The streets of Douma were almost empty Tuesday, with schools and most shops closed. There was an intense security presence, with agents at checkpoints asking people for their identity cards.

Garbage was piling up in Douma because sanitation crews have not worked for days due to the violence.

In the central city of Homs, life was almost back to normal -- except for intense security, a witness said. A few hundred people demonstrated in Homs on Monday in support of Daraa, the witness said

Daraa, located in a parched region of 300,000 people in the south, has seen some of the worst bloodshed in the past five weeks as the uprising gained momentum. Recently, the city has absorbed many rural migrants who can no longer farm after years of drought.

The uprising was touched off by the arrest of teenagers who scrawled anti-government graffiti on a wall.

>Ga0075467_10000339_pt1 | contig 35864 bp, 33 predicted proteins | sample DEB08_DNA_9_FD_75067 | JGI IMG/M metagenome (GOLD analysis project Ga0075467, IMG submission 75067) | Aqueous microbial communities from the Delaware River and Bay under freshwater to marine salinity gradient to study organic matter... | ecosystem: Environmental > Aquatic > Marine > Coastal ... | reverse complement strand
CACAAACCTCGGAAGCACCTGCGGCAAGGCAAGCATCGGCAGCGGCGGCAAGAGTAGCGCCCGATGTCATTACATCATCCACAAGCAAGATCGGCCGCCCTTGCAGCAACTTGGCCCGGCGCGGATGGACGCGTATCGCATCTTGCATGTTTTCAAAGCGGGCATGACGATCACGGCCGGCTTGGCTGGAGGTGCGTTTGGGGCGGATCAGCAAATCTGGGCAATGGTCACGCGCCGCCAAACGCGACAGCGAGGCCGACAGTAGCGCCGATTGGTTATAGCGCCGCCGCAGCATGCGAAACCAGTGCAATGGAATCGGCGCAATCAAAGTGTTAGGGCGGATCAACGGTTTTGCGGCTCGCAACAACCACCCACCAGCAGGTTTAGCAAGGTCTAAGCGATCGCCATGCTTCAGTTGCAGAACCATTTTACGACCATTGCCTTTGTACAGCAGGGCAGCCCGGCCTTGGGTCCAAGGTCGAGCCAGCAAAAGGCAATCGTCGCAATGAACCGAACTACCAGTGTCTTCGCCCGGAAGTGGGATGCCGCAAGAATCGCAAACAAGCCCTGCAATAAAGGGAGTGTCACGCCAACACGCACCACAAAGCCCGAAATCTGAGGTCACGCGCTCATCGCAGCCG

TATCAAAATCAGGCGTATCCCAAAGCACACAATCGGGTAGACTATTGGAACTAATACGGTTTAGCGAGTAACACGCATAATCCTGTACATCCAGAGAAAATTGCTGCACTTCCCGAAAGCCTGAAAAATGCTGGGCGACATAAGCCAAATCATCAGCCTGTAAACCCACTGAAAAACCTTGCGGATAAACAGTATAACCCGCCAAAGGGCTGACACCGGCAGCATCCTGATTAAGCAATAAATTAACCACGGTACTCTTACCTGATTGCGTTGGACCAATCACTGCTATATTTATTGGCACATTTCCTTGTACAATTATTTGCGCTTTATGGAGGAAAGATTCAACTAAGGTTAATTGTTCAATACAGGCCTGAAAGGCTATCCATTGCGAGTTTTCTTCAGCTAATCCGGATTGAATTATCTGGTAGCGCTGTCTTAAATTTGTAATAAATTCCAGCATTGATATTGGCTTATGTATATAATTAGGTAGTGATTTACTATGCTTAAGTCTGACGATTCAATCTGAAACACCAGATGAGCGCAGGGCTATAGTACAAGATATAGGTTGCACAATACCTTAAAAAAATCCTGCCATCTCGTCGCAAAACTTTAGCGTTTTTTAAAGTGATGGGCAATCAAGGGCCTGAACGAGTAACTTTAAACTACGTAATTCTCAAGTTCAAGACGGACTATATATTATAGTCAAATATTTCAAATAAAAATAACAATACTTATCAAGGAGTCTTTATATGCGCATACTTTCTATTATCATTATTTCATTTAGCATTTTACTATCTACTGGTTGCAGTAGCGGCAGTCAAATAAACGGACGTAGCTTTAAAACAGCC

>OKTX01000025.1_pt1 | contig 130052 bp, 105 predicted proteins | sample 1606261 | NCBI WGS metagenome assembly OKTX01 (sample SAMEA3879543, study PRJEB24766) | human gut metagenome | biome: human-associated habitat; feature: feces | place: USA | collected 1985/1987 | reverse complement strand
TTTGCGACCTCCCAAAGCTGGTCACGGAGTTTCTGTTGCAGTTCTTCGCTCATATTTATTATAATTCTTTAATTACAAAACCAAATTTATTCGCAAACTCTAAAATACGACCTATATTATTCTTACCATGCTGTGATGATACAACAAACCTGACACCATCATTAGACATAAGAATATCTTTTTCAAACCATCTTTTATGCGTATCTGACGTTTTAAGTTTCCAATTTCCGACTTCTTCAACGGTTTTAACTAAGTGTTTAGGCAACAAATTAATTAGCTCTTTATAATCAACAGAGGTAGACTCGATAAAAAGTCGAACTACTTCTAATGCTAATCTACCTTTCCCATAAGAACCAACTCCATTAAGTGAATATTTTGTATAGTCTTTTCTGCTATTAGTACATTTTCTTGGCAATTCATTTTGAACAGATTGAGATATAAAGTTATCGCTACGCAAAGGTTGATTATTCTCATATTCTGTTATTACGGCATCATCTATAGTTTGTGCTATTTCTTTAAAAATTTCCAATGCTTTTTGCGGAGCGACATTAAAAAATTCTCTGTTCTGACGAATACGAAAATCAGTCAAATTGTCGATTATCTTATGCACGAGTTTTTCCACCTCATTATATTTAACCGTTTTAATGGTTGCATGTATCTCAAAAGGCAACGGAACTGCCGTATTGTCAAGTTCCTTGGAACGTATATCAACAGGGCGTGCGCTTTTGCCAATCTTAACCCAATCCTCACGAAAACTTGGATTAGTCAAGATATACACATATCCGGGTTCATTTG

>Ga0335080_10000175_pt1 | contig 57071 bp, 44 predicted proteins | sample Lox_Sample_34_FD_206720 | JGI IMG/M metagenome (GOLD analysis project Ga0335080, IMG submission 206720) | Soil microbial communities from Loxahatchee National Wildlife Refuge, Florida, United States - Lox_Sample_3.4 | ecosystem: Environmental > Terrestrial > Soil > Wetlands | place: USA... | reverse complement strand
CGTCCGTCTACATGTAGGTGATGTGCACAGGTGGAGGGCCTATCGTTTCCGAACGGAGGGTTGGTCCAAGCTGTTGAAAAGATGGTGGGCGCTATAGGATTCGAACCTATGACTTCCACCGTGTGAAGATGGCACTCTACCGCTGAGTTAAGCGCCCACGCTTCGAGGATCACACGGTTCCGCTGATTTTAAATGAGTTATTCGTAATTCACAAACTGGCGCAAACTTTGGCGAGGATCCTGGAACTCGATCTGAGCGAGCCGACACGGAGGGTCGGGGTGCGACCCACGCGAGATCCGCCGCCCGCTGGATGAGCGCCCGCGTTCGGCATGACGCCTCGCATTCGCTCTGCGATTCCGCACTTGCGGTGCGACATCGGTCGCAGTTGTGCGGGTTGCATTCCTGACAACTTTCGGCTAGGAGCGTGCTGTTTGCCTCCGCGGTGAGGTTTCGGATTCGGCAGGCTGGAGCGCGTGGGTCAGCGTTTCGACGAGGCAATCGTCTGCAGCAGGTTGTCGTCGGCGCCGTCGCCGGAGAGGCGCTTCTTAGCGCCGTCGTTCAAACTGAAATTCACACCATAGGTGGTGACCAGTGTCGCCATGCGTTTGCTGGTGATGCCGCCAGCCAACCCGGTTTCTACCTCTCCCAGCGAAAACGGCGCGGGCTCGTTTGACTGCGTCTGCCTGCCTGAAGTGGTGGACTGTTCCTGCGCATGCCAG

Last week, Assad fulfilled a key demand of protesters by abolishing nearly 50-year-old emergency laws that had given the regime a free hand to arrest people without cause. But he coupled the concession with a stern warning that protesters would no longer have an excuse to hold mass protests, and any further unrest would be considered "sabotage."

When protesters defied his order and held demonstrations Friday -- the main day for protests around the Arab world -- they were met with a gunfire, tear gas and stun guns.

The attack on Daraa was by far the biggest in scope and firepower. Video purportedly shot by activists showed tanks rolling through streets and grassy fields with soldiers on foot jogging behind them.

State-run television quoted a military source as saying army units entered the city to bring security "answering the pleas for help by residents of Daraa."

Syria has a pivotal role in most of the flashpoint issues of the Middle East -- from the Arab-Israeli peace process to Iran's widening influence. Instability has thrown into disarray the U.S. push for engagement with Damascus, part of Washington's hopes to peel the country away from Hamas, Hezbollah and Tehran.